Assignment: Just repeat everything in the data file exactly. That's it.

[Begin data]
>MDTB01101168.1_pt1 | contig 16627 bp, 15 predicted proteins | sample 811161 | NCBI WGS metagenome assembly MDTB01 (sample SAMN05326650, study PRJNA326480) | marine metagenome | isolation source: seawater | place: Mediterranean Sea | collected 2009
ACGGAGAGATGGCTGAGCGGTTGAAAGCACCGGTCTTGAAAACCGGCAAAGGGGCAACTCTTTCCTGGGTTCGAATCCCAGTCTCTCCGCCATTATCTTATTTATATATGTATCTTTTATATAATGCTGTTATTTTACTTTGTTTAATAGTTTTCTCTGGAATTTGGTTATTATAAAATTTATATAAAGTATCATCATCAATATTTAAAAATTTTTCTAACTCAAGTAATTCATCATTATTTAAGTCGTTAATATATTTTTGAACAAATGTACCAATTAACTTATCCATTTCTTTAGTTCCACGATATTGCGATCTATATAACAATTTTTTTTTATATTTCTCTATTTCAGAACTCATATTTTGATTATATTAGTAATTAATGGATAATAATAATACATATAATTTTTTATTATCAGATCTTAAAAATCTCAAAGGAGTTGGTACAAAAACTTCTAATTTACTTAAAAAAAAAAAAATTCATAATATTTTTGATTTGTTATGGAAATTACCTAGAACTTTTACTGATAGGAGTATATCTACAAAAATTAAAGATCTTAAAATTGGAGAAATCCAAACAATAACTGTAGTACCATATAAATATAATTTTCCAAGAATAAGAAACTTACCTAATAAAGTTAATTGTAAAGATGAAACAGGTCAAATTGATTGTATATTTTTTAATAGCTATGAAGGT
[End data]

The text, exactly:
>MDTB01101168.1_pt1 | contig 16627 bp, 15 predicted proteins | sample 811161 | NCBI WGS metagenome assembly MDTB01 (sample SAMN05326650, study PRJNA326480) | marine metagenome | isolation source: seawater | place: Mediterranean Sea | collected 2009
ACGGAGAGATGGCTGAGCGGTTGAAAGCACCGGTCTTGAAAACCGGCAAAGGGGCAACTCTTTCCTGGGTTCGAATCCCAGTCTCTCCGCCATTATCTTATTTATATATGTATCTTTTATATAATGCTGTTATTTTACTTTGTTTAATAGTTTTCTCTGGAATTTGGTTATTATAAAATTTATATAAAGTATCATCATCAATATTTAAAAATTTTTCTAACTCAAGTAATTCATCATTATTTAAGTCGTTAATATATTTTTGAACAAATGTACCAATTAACTTATCCATTTCTTTAGTTCCACGATATTGCGATCTATATAACAATTTTTTTTTATATTTCTCTATTTCAGAACTCATATTTTGATTATATTAGTAATTAATGGATAATAATAATACATATAATTTTTTATTATCAGATCTTAAAAATCTCAAAGGAGTTGGTACAAAAACTTCTAATTTACTTAAAAAAAAAAAAATTCATAATATTTTTGATTTGTTATGGAAATTACCTAGAACTTTTACTGATAGGAGTATATCTACAAAAATTAAAGATCTTAAAATTGGAGAAATCCAAACAATAACTGTAGTACCATATAAATATAATTTTCCAAGAATAAGAAACTTACCTAATAAAGTTAATTGTAAAGATGAAACAGGTCAAATTGATTGTATATTTTTTAATAGCTATGAAGGT